Anyone familiar with my gaming proclivities knows that one of my absolute, all-time favorite series is the Fire Emblem series. I bought a 3DS solely for Awakening back in 2013 (the limited edition Fire Emblem model, to boot), and it was my game of the year. In fact, as it stands right now, I maintain that Fire Emblem Awakening is my second favorite game of all, right behind Sonic Adventure 2 (which … yeah). I’ve played Fire Emblem Awakening through several times, and I recently grew tired of my attempts at completing it on Lunatic difficulty mode, which lives up to its name. I was searching for a replacement, and I briefly found one in XCOM, though complications involving save files and a rapidly-filling SSD made such endeavors … frustrating. I remembered that a friend of mine had sent me several games I’d put on my Steam wishlist through the years as a Christmas gift, and among them was Valkyria Chronicles. I’d heard great things, and was excited to try it out. It did not disappoint.
To be clear: to imply that Valkyria Chronicles is in the same genre as Fire Emblem would be a misstep; while they are similar in their art styles and presentation, the gameplay of Valkyria Chronicles is different from anything else I’ve ever played, and that works in its favor. A mix of tactical strategy and third-person shooter combined with some really smart resource management mechanics make Valkyria Chronicles perhaps the most challenging and rewarding strategy game I’ve ever played.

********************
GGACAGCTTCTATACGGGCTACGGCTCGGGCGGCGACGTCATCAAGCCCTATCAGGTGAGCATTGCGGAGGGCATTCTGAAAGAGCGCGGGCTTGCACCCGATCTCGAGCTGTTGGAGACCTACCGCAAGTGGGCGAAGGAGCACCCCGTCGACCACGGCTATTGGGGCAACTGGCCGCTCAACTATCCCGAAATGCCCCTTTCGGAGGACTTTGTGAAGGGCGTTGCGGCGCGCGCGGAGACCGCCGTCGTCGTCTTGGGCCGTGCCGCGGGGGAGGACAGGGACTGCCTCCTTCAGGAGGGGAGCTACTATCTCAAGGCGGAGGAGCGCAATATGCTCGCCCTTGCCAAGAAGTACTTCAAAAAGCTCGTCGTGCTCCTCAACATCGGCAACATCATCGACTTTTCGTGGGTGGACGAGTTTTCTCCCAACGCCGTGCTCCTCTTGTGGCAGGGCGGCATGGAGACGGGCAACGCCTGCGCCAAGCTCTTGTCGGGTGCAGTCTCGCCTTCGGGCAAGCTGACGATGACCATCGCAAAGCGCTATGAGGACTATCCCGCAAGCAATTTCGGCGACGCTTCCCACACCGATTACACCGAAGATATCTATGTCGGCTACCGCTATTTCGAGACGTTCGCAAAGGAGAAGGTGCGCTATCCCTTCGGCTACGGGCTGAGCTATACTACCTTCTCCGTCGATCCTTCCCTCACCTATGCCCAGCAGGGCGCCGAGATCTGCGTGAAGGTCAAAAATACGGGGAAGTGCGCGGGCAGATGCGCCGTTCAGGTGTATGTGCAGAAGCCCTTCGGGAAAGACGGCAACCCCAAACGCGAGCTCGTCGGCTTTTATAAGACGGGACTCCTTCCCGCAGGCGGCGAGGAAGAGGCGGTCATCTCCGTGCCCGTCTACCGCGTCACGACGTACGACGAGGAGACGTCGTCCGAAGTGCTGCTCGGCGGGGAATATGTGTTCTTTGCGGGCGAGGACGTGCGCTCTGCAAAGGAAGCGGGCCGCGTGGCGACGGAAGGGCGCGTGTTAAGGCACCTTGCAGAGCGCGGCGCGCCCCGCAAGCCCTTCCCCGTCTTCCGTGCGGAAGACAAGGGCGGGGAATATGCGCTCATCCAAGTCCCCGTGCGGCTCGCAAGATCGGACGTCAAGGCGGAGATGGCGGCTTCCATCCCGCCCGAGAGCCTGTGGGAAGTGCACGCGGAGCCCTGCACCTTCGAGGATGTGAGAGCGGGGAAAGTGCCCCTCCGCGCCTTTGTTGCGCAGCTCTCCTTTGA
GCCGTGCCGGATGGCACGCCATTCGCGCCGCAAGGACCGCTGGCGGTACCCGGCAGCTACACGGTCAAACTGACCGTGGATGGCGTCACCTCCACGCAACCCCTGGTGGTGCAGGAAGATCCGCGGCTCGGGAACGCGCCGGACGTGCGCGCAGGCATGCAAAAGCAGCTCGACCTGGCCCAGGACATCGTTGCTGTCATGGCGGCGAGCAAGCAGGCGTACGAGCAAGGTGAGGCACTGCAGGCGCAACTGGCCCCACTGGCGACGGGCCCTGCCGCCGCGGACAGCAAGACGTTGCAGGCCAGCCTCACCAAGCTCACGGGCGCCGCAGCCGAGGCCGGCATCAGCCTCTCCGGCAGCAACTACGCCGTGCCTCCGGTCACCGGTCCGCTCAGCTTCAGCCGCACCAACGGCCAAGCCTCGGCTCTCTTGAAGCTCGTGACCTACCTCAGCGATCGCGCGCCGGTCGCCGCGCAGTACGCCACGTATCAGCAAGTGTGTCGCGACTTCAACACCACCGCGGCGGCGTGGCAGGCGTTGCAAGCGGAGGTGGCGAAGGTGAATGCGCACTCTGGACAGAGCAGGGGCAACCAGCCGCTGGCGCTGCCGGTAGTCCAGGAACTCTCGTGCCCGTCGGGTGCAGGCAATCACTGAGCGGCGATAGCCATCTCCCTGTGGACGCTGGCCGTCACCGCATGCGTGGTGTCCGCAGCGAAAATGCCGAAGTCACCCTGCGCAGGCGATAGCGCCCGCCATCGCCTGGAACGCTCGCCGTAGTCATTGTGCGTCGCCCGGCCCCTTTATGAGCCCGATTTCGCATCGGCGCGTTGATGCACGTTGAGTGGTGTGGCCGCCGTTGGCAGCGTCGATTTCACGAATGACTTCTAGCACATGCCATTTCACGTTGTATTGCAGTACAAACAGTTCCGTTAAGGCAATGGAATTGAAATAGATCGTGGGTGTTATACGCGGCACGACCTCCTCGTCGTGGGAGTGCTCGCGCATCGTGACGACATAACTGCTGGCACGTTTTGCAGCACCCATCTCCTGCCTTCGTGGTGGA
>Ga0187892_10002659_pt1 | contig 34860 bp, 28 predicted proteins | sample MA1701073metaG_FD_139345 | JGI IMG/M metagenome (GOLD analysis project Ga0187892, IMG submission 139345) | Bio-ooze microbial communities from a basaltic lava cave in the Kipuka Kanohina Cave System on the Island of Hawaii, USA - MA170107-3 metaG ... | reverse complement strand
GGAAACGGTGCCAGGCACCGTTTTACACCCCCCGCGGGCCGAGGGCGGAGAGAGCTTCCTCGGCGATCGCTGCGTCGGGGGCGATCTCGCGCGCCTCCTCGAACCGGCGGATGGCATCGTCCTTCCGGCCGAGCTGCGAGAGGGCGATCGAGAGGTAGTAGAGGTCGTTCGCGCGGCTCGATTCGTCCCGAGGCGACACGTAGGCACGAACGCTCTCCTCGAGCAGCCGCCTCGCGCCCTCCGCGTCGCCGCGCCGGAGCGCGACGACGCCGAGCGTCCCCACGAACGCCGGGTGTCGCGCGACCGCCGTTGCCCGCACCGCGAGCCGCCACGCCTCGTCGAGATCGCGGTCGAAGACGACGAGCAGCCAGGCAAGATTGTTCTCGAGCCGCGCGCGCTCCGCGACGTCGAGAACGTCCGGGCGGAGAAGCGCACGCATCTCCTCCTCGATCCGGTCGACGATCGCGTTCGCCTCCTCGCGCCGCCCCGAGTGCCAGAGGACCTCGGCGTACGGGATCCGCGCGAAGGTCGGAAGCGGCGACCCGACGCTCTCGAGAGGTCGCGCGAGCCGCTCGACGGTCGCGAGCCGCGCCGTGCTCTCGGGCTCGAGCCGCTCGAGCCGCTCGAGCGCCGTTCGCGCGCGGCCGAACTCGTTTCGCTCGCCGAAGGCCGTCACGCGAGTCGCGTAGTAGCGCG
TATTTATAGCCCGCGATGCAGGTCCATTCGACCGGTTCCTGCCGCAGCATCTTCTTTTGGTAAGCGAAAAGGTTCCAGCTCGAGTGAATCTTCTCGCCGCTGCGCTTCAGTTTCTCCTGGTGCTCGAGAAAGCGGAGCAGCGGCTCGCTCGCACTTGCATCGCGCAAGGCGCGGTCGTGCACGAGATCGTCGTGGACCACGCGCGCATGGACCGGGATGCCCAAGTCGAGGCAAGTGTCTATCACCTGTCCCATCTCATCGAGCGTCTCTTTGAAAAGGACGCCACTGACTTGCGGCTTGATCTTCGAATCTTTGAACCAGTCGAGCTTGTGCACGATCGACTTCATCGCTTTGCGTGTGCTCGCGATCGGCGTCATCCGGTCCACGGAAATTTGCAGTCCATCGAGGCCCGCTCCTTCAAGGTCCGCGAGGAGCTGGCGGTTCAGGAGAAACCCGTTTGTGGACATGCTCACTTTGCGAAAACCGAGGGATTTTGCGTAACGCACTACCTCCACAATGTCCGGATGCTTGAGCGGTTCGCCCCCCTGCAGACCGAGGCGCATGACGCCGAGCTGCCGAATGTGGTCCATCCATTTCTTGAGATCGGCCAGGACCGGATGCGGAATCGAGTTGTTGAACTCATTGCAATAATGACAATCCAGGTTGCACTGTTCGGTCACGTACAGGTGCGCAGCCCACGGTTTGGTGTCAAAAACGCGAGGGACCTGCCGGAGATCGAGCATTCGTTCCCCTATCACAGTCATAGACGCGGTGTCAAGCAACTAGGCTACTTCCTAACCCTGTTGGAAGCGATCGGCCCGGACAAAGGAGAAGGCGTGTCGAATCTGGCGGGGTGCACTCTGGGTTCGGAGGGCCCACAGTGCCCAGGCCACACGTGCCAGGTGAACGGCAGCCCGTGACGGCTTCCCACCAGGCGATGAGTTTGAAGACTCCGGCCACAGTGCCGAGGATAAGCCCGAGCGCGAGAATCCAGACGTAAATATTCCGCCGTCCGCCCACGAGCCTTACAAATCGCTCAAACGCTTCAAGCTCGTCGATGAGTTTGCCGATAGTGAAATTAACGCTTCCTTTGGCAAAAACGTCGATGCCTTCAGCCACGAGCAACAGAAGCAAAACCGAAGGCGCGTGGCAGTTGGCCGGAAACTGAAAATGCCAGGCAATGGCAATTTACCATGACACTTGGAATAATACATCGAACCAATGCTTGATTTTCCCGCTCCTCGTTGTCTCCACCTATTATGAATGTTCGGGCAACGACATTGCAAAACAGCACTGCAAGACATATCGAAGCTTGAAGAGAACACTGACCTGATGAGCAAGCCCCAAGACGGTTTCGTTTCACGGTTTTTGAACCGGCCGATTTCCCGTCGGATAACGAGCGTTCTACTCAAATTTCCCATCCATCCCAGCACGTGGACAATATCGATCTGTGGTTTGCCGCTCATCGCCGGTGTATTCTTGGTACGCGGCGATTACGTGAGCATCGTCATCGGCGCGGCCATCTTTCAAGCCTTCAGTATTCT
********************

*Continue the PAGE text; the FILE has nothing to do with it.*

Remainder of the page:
The first thing you’ll probably notice about this game is that it’s absolutely gorgeous. The art style of Valkyria Chronicles consistently walks the line between anime and pastel, neither of which I would have expected to like as much as I do. The gameplay and cutscenes both utilize the same beautiful environments and character models, and I could be easily convinced that I was actually playing a long Miyazaki film. Not only is this apt from its appearance, but also from its storytelling and the way, not unlike the Fire Emblem series, you grow close to your various soldiers from their interactions on and off the battlefield.
The main gameplay sections take place on the battlefield, first giving you an aerial view of the map your units, and the enemy’s are inhabiting. The map looks like just that — a map — and a clever cartographic view at your units and their surroundings allows for a surprisingly deep amount of strategy and placement potential. Each turn, you have a set amount of Command Points you can use to move any number of your units in any combination. Your units range from the quick-but-weak Scouts, to the brute-force Stormtroopers (no, not the FN-2187 kind), to the centerpiece of your military: Edelweiss, a massive tank that takes two CPs to move. Proper movement and allocation of these Command Points is the key to victory, and one must be careful to end their turn with everyone in a good position to fire back at the enemy.
Upon selecting a unit to move, you zoom in on their icon on the map and suddenly the whole world comes alive and you’re controlling the actual person with an over-the-should camera reminiscent of a third-person shooter. The game world itself mirrors the map perfectly, with enemy units in stark contrast to the vibrant landscapes, all within the scope of the game’s art style.